To the east of Melbourne, there are funky neighbourhoods such as Prahran, Toorak, South Yarra, and St Kilda which are not only home to some of the most abundant shopping on Chapel Street and popular nightlife, but also the most impressive homes. Melbourne in general I find astonishingly architecturally-stimulating: so many little attentions to detail blow my mind away. I can't even describe it, but I am constantly in awe of the artistic elements, the shapes of the buildings, the covers over the windows that can block or attract sunlight, the ornamental add-on's that seem to prove no functional purpose let alone be obviously aesthetically pleasing, or the thoughts that went through the architect's head that said "yes, this is peculiarly distinct and obscure, it's perfect." It's an eccentric city with so many international flares and edifying elements that although it makes me feel overwhelmed in the sense that I can't get a grip on it, it all somehow comes together to create what is Melbourne. One day, I'll get it. Until then, I'll keep walking around with my head tilted and my jaw dropped. 

nice lil' photo of mummy dearest.

We passed through the Carlton Gardens, home to the Melbourne Museum, IMAX, and the Royal Exhibition Building, a UNESCO World Heritage Site as it is the only 19thC great hall that is still mostly intact.
Queen Victoria Market.
This place will have to have it's own post once I have more pictures of it, but so far, it may be one of my favourite, if not definitely the most visited places of mine in Melbourne. It's not open on Mondays or Wednesdays which cause bouts of panic in case you're starving and Have to go to Coles or Woolie's (ok there's so many restaurants I doubt that would be the case) but because of the market, the only reason you would have to go there would be to get some kitchen staples. The market has everything else. It has a food court for those who cannot wait to eat; delicatessens selling cheeses galore, dips and crackers, marinated seafood and vegetables; a wine stall selling local wines with daily tastings; fresh pasta; more cured meat than you've ever seen (unless you are a UNISG alumni); butchers ranging from organic only, African dried specialties, and specialties in poultry; a baker's dozen selling fresh breads, baguettes, bagels, and sandwiches....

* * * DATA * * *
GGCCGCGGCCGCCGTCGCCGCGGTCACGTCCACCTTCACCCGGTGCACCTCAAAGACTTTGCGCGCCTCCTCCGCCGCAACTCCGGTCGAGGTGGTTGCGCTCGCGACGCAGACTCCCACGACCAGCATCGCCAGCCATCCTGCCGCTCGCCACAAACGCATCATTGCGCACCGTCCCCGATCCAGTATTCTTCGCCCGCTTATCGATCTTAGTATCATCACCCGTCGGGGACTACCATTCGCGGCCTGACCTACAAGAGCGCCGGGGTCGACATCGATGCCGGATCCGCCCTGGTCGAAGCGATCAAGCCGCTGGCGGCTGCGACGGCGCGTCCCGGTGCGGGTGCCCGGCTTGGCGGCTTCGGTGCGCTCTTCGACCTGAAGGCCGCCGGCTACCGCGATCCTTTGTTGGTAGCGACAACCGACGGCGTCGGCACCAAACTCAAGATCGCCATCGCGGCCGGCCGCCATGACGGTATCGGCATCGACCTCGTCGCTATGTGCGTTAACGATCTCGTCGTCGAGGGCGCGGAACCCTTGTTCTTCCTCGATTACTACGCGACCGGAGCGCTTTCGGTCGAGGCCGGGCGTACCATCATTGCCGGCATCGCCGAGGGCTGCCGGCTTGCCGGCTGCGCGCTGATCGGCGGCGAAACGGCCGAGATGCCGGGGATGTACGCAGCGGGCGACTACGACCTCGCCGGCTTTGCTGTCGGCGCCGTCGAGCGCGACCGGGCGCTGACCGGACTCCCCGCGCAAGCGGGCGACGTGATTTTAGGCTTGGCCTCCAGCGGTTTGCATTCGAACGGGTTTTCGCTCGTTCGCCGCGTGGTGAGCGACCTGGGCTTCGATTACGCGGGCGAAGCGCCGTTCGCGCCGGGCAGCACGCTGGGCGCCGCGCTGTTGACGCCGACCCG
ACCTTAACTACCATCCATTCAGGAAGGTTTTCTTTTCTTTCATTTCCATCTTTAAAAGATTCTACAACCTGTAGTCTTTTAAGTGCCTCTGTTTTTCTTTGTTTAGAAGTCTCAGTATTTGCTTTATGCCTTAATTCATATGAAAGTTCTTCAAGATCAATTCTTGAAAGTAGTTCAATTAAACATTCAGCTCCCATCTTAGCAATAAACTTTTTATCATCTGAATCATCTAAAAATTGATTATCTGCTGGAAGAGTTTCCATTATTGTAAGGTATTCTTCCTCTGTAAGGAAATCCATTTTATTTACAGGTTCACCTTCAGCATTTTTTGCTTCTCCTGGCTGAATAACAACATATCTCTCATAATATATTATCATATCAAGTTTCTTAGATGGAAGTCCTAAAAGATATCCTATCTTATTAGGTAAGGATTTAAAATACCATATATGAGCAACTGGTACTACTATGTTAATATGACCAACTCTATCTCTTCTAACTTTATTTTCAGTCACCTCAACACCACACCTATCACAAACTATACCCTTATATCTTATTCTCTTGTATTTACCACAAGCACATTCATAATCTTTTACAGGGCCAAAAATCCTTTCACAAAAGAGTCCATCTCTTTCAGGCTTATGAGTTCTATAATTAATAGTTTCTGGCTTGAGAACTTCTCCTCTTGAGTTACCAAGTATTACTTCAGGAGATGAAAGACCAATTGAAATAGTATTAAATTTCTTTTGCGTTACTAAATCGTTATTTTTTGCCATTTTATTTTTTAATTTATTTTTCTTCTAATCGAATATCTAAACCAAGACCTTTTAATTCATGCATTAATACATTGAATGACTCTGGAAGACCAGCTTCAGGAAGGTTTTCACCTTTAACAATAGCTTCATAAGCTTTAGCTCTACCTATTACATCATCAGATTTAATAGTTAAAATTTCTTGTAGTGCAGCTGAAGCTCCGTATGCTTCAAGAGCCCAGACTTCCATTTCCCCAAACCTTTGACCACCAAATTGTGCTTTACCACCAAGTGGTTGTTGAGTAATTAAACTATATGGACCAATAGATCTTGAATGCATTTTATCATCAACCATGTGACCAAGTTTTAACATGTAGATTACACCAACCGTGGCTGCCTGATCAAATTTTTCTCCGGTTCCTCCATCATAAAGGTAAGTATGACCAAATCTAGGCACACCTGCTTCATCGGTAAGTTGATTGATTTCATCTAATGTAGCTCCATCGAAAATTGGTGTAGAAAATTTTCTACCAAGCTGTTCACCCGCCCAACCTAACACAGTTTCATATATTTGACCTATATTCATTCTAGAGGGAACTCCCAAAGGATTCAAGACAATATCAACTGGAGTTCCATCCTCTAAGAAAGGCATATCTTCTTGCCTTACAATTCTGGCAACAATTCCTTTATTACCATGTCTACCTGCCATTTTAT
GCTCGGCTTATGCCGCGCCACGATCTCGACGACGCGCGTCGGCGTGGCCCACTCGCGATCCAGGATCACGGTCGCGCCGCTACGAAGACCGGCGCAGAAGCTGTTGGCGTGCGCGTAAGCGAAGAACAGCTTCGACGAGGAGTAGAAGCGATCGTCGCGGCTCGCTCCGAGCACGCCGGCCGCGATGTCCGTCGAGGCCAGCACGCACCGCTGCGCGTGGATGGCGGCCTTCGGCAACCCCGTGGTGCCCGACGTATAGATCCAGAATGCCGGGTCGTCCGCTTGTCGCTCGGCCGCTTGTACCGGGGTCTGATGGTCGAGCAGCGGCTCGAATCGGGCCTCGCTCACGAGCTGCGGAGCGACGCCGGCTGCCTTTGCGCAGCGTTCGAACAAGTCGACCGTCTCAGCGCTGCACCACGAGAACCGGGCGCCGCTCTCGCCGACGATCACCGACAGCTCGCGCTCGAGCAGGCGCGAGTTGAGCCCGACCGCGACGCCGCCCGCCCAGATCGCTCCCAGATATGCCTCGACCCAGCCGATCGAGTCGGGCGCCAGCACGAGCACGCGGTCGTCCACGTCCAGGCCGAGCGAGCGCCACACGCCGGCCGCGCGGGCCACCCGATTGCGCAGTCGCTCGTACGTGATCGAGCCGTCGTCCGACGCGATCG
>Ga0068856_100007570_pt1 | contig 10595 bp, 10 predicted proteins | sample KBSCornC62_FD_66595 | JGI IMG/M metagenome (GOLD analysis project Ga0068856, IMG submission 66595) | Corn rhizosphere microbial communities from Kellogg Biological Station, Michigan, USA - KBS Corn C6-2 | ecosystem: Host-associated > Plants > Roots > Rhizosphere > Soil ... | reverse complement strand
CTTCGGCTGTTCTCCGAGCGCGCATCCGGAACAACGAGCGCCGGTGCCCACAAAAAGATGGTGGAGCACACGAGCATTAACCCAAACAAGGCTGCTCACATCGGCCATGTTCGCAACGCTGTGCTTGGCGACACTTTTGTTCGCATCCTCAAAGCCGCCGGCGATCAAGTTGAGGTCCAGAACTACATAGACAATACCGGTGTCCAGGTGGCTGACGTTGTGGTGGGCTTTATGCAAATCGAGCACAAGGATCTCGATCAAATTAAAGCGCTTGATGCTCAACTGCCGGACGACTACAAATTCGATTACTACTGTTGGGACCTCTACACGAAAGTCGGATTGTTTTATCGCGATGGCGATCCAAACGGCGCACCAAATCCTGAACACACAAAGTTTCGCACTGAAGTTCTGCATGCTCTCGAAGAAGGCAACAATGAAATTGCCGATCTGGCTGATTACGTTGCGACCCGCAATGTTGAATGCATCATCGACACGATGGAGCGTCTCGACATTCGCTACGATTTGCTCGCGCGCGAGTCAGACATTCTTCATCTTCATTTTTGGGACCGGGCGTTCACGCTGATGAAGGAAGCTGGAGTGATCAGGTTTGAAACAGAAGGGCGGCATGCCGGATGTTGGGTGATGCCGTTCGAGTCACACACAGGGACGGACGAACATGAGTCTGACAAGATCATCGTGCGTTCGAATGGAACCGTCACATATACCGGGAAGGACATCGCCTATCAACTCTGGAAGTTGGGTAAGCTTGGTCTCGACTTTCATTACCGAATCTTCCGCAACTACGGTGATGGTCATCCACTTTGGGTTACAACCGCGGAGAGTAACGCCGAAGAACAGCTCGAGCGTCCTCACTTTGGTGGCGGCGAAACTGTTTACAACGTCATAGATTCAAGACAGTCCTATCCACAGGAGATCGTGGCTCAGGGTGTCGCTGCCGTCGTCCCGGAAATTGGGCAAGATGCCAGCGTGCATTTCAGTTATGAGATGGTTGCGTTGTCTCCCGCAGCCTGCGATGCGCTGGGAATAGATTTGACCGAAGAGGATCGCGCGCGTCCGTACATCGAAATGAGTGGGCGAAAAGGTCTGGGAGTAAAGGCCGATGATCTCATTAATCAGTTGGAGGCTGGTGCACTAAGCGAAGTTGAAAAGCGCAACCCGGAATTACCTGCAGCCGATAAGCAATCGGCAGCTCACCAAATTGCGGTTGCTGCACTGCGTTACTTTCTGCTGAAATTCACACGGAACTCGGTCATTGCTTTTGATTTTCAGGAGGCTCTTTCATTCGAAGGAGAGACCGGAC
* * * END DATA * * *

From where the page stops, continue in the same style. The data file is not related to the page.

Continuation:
Then there's the produce section: stall after stall of fruits and vegetables all competing with prices and freshness for customers.